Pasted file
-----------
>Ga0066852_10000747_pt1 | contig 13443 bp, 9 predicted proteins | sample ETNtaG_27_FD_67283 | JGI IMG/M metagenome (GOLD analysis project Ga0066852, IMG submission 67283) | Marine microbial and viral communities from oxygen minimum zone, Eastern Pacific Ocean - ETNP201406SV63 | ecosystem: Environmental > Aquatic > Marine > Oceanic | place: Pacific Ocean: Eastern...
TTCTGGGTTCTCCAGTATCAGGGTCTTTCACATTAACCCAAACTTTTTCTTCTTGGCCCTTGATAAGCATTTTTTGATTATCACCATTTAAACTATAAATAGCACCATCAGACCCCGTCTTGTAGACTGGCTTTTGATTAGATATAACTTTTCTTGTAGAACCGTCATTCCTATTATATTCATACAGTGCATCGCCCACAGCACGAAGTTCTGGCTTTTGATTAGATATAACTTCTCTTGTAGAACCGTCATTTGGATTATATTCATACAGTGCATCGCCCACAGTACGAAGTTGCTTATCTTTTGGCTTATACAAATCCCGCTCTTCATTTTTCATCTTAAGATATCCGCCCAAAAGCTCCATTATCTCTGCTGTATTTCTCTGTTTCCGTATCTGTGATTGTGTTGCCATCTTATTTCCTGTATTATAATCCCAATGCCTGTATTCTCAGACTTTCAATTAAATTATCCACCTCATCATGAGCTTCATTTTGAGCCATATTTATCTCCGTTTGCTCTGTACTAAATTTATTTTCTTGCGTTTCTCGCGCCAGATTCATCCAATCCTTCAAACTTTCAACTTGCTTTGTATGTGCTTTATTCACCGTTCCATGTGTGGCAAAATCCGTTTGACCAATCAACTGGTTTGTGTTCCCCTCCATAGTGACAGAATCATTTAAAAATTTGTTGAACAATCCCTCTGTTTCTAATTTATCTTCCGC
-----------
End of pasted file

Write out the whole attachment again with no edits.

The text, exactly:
>Ga0066852_10000747_pt1 | contig 13443 bp, 9 predicted proteins | sample ETNtaG_27_FD_67283 | JGI IMG/M metagenome (GOLD analysis project Ga0066852, IMG submission 67283) | Marine microbial and viral communities from oxygen minimum zone, Eastern Pacific Ocean - ETNP201406SV63 | ecosystem: Environmental > Aquatic > Marine > Oceanic | place: Pacific Ocean: Eastern...
TTCTGGGTTCTCCAGTATCAGGGTCTTTCACATTAACCCAAACTTTTTCTTCTTGGCCCTTGATAAGCATTTTTTGATTATCACCATTTAAACTATAAATAGCACCATCAGACCCCGTCTTGTAGACTGGCTTTTGATTAGATATAACTTTTCTTGTAGAACCGTCATTCCTATTATATTCATACAGTGCATCGCCCACAGCACGAAGTTCTGGCTTTTGATTAGATATAACTTCTCTTGTAGAACCGTCATTTGGATTATATTCATACAGTGCATCGCCCACAGTACGAAGTTGCTTATCTTTTGGCTTATACAAATCCCGCTCTTCATTTTTCATCTTAAGATATCCGCCCAAAAGCTCCATTATCTCTGCTGTATTTCTCTGTTTCCGTATCTGTGATTGTGTTGCCATCTTATTTCCTGTATTATAATCCCAATGCCTGTATTCTCAGACTTTCAATTAAATTATCCACCTCATCATGAGCTTCATTTTGAGCCATATTTATCTCCGTTTGCTCTGTACTAAATTTATTTTCTTGCGTTTCTCGCGCCAGATTCATCCAATCCTTCAAACTTTCAACTTGCTTTGTATGTGCTTTATTCACCGTTCCATGTGTGGCAAAATCCGTTTGACCAATCAACTGGTTTGTGTTCCCCTCCATAGTGACAGAATCATTTAAAAATTTGTTGAACAATCCCTCTGTTTCTAATTTATCTTCCGC